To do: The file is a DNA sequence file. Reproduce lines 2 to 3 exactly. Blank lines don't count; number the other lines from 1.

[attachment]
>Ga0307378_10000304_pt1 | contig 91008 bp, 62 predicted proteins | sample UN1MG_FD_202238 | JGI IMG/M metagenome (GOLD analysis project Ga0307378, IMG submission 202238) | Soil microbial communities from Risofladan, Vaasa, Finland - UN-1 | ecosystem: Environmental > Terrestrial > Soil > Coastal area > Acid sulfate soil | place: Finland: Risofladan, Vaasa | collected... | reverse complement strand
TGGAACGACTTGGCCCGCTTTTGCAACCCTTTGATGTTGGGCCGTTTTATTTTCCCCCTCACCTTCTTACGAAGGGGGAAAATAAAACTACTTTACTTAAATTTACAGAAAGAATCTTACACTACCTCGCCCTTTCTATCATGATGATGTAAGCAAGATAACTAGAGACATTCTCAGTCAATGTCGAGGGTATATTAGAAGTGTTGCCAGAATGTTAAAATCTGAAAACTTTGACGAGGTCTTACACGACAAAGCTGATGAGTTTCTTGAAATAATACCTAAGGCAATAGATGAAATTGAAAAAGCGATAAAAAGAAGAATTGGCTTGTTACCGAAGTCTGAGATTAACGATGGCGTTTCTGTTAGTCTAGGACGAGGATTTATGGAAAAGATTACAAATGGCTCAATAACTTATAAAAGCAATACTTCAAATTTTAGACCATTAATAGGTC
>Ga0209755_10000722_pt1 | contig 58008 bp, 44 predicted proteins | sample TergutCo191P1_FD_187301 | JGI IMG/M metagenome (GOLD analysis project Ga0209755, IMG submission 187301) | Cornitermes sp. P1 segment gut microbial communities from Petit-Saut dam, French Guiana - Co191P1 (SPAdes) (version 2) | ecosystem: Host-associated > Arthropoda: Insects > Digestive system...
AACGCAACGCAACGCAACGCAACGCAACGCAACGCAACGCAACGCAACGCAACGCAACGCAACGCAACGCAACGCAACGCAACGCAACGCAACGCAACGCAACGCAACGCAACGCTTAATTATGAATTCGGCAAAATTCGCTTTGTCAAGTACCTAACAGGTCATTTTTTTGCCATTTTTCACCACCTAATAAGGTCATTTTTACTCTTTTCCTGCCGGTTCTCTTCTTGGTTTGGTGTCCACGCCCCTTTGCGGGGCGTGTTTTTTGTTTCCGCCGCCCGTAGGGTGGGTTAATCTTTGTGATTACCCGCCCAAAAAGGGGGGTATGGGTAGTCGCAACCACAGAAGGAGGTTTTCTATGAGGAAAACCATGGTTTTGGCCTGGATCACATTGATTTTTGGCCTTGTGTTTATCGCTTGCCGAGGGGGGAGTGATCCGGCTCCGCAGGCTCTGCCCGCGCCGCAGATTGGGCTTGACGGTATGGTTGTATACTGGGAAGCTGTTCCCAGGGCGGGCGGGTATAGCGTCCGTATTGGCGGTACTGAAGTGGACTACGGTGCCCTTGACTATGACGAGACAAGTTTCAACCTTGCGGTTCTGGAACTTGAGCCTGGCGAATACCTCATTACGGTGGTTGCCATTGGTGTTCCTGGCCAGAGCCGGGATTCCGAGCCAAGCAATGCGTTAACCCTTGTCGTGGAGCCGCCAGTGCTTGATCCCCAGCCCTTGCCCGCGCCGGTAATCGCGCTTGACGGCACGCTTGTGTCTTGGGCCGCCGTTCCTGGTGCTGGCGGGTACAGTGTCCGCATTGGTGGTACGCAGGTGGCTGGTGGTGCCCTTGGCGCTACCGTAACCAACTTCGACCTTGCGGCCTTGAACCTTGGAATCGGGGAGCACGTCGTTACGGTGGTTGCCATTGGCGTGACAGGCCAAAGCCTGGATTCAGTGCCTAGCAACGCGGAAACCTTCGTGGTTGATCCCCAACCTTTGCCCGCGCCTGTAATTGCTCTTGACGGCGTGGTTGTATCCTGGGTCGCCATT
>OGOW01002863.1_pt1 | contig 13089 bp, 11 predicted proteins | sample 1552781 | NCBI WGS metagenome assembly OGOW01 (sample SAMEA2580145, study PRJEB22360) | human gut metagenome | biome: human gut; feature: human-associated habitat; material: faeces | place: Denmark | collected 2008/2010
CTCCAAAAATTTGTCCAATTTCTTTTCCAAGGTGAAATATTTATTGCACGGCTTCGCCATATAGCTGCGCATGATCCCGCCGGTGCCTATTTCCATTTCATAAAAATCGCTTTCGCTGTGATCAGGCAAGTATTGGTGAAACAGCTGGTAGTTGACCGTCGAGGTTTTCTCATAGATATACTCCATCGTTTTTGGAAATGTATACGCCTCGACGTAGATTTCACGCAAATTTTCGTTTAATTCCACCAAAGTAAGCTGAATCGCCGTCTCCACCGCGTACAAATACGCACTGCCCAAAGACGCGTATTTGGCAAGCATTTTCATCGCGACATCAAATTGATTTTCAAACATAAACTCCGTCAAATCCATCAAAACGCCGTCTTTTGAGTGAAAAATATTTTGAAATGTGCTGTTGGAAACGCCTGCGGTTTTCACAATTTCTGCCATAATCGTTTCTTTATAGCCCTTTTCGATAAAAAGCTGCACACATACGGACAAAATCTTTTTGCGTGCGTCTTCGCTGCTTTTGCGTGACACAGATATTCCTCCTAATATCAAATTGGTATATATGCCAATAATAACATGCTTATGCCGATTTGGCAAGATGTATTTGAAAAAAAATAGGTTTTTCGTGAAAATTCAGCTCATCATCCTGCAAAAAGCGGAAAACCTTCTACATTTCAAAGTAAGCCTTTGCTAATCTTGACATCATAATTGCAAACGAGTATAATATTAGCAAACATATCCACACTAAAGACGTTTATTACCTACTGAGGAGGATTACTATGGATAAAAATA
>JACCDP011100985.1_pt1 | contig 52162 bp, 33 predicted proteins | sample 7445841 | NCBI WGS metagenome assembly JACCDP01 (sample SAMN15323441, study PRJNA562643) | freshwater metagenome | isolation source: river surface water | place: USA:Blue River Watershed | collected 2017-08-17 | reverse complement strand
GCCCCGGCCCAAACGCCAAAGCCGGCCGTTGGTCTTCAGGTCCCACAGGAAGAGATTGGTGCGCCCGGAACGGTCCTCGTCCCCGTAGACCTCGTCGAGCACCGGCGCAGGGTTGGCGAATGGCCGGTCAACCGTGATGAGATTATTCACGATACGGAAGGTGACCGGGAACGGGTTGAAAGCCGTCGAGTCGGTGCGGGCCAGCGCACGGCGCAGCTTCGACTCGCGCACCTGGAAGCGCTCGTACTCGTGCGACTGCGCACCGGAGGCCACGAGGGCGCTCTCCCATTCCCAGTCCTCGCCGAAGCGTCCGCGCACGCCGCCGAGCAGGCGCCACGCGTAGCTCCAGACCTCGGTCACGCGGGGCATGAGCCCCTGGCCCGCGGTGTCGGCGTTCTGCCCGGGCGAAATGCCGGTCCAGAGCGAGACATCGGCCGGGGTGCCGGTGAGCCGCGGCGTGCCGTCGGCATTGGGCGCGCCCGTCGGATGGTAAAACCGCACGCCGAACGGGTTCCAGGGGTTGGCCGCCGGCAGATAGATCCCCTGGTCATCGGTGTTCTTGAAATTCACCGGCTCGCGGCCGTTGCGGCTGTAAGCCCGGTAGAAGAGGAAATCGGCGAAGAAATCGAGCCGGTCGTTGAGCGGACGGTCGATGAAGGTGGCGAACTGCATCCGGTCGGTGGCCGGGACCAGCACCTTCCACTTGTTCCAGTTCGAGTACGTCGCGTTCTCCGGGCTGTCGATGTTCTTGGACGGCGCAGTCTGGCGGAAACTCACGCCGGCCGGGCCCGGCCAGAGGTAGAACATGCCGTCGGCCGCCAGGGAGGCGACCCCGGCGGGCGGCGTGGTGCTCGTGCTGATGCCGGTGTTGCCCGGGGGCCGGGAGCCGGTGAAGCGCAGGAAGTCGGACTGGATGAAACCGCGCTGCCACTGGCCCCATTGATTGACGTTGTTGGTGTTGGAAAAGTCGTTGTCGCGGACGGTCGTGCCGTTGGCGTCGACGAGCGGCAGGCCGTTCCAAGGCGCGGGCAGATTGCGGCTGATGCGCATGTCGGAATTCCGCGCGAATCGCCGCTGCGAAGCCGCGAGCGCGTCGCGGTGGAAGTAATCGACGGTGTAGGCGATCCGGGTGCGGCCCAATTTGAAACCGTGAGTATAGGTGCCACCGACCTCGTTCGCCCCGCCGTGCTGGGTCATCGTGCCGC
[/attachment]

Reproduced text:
TGGAACGACTTGGCCCGCTTTTGCAACCCTTTGATGTTGGGCCGTTTTATTTTCCCCCTCACCTTCTTACGAAGGGGGAAAATAAAACTACTTTACTTAAATTTACAGAAAGAATCTTACACTACCTCGCCCTTTCTATCATGATGATGTAAGCAAGATAACTAGAGACATTCTCAGTCAATGTCGAGGGTATATTAGAAGTGTTGCCAGAATGTTAAAATCTGAAAACTTTGACGAGGTCTTACACGACAAAGCTGATGAGTTTCTTGAAATAATACCTAAGGCAATAGATGAAATTGAAAAAGCGATAAAAAGAAGAATTGGCTTGTTACCGAAGTCTGAGATTAACGATGGCGTTTCTGTTAGTCTAGGACGAGGATTTATGGAAAAGATTACAAATGGCTCAATAACTTATAAAAGCAATACTTCAAATTTTAGACCATTAATAGGTC
>Ga0209755_10000722_pt1 | contig 58008 bp, 44 predicted proteins | sample TergutCo191P1_FD_187301 | JGI IMG/M metagenome (GOLD analysis project Ga0209755, IMG submission 187301) | Cornitermes sp. P1 segment gut microbial communities from Petit-Saut dam, French Guiana - Co191P1 (SPAdes) (version 2) | ecosystem: Host-associated > Arthropoda: Insects > Digestive system...